This one actually does have a “rule” you can follow, and it’s one that applies to a lot more than this often-misused pairing. The thing to keep in mind here is … pronunciation: “loose” has “two o’s” because the “s” is “soft” (sounding like a “c”); on the other hand, “lose” has only one, because the “s” is “hard” (pronounced like a “z”).

Meanwhile, the two words also have very distinct definitions: “loose” is what you use to describe a tugged necktie, or a boat adrift from its moorings, or … no I won’t go the obvious route to use to describing “immoral behavior”

That is to say, there are not “winners and loosers” in a sporting event (unless maybe “winning” somehow involves fastening things that are deemed not tight enough – but let’s not take this to the fully ridiculous, just this once?). You win or “lose” and accept the outcome, as graciously as you can manage.

How I first came to know this (although this error had never really seemed a problem, until I saw countless emails and Facebook posts riddled with references to “loosing” teams, candidates and such) involved an event from many years ago (PERSONAL-MEMOIR ALERT, in case you have better ways to spend your moments online, time to bail…):

Way back in grammar school (7th grade to be exact), I managed to navigate my way through the Spelling Bee gauntlet, all the way from classroom to school to region… to the county championship. Back then (yep, this was the very early Sixties; think Mad Men first season, or even a little earlier), we really didn’t make much of this stuff. There were no dedicated intensive study courses prepping you for every eventuality (at least, not that I knew of then); the game was also not the prestigious affair now featured and hyped on ESPN. (As I recall it, I think maybe one or two of my closest friends were there at the county spell-of, along with my parents, and maybe one of my younger brothers?)

Anyway, I proceeded through the early rounds without a problem. I even got to where it was a competition among (see previous blog if that usage startles you) me and three others. My turn came, the word was “advisable” – and I nailed it without a pause! The fourth contestant then missed his word, and now it was among three of us! They both spelled their words correctly, and it was up to me again. In one of the more ironic coincidences in spelling-bee history, my word was … “peaceable”!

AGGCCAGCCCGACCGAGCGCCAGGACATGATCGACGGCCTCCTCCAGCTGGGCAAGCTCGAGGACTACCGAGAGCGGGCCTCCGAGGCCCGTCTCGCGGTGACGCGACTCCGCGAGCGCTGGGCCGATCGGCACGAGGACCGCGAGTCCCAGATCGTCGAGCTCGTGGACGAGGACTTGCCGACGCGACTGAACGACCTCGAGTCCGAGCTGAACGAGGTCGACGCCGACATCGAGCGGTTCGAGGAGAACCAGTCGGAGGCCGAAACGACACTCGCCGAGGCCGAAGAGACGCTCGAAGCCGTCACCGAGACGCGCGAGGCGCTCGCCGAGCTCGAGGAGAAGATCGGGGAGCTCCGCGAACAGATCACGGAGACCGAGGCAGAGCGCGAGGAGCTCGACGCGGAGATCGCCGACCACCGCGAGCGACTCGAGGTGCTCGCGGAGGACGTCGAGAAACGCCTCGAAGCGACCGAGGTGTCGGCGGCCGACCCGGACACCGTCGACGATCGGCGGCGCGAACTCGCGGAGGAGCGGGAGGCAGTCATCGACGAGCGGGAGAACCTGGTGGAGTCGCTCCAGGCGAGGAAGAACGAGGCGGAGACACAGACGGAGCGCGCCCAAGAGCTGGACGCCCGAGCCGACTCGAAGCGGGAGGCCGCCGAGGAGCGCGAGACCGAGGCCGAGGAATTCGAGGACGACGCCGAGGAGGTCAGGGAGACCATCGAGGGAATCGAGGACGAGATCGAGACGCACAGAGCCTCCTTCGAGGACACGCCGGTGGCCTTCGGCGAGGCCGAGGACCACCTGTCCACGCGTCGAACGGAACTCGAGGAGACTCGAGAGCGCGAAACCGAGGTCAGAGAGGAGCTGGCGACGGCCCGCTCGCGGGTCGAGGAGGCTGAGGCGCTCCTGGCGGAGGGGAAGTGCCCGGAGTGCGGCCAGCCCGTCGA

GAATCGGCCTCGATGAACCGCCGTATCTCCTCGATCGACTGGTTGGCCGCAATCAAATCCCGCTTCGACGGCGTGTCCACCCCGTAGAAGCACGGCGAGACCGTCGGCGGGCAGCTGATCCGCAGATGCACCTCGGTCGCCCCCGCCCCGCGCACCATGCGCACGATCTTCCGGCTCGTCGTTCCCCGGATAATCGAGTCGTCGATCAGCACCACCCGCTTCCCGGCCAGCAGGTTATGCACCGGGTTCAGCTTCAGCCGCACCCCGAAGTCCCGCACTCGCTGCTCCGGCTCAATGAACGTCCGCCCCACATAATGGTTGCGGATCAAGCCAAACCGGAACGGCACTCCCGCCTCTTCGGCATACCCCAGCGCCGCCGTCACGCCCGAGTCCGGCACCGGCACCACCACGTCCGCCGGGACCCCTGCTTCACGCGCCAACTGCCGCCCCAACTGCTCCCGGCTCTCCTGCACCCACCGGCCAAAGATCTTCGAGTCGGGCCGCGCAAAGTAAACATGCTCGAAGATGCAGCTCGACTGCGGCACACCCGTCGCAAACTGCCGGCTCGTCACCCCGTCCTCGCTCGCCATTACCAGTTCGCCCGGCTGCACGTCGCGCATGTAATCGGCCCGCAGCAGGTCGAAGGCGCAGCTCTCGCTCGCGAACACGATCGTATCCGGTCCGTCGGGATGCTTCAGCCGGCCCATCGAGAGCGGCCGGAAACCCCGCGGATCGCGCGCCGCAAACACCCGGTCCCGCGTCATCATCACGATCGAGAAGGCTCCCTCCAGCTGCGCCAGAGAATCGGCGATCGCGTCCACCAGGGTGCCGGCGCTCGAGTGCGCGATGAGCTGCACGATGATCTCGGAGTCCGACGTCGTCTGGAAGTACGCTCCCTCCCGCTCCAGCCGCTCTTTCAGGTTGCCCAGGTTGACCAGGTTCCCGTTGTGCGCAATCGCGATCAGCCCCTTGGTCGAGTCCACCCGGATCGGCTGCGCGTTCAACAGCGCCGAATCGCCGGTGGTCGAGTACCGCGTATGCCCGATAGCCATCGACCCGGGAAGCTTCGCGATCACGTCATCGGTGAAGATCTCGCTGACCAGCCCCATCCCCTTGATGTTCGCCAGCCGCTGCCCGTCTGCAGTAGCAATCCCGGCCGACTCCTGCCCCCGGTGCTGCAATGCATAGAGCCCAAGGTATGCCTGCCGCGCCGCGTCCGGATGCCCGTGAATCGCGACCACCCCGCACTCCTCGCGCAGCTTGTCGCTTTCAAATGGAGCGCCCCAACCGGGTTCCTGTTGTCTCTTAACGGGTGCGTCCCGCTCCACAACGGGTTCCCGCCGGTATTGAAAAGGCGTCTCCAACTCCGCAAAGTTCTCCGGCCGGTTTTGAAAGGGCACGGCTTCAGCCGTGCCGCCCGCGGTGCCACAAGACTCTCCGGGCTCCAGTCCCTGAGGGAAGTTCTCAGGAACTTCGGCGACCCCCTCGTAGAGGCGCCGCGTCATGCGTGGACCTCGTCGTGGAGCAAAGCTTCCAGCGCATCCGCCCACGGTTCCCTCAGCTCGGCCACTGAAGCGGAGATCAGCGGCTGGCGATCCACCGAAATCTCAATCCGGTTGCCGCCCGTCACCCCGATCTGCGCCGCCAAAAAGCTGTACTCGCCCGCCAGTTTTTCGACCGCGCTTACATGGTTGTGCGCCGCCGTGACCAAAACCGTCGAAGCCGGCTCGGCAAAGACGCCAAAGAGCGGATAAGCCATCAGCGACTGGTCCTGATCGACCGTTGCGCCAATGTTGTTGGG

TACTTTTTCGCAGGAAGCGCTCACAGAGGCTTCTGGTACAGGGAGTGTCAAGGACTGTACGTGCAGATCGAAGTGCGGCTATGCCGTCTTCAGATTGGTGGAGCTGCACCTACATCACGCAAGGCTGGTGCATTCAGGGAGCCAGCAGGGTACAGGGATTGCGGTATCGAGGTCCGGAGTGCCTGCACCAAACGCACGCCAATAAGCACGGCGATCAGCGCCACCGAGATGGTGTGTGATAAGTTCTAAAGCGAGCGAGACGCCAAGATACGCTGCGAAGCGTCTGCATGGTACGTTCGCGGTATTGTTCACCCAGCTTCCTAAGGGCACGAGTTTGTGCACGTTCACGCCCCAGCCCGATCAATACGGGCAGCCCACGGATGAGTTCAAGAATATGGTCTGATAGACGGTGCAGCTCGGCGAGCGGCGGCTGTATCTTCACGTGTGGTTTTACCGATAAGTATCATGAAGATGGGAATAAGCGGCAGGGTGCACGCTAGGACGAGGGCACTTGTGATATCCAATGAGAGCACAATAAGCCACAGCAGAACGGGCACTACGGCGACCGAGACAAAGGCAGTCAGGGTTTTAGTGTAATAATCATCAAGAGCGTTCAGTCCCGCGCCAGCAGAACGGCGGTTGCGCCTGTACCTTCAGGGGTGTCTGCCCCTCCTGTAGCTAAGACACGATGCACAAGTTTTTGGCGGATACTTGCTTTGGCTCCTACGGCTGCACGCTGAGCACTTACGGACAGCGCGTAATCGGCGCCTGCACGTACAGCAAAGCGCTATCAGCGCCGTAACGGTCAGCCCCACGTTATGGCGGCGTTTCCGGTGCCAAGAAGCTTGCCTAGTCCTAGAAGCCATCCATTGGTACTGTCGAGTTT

I hemmed and hawed, and even glanced out into the audience for some clue: was there an “e” in the middle there, just before the suffix, or not? Danged “advisable” hadn’t had one, but did this word? (Later on, my mother would tell me how hard it had been for her not to subtly nod her head “yes”; it wouldn’t have mattered, since I hadn’t been looking at her for the tip, but only hoped to see it written somewhere around the room.). Finally I began:

“P-E-A-C … A-B-L-Y…”

Almost as soon as I’d said it, I was waiting for the buzzer to knock me down, and without fail, it met my expectations.

I finished third in that spelling bee; no shot at the state, let alone the trip to D.C. for the nationals. (I never had another near-miss; the following year, in 8th grade, I failed to even get out of my classroom showdown; irony again prevailed, as I misspelled “hygiene” – and my dad was the town dentist! But I digress, even more than usual…)

One final bit of irony: the very next day, in spelling class (yes we still had those back then), my teacher introduced this little rule about the two English consonants that may be “hard” or “soft” in their pronunciation (“c” and “s”), and the vowels that precede them (or don’t). When the “c” sounds like a “k” or the “s” like a “z” the “e” dropped before the suffix gets tacked on (so “advise” becomes “advisable”). However, if the consonant is “soft” (the “c” sounding like an “s”), the “remains” (and “peace” begets “peaceable.”)

Had we covered that little rule just ONE DAY sooner in the curriculum, I’ve always believed I’d have won that county showdown, gone on to the state bee – and maybe even pulled off a national showing, based on my native abilities, my reading and writing habits and skills, and my general curiosity and fascination with the English language.

At any rate, I have never considered myself a “looser” … although I’ve failed at many things along the way.

Advertisements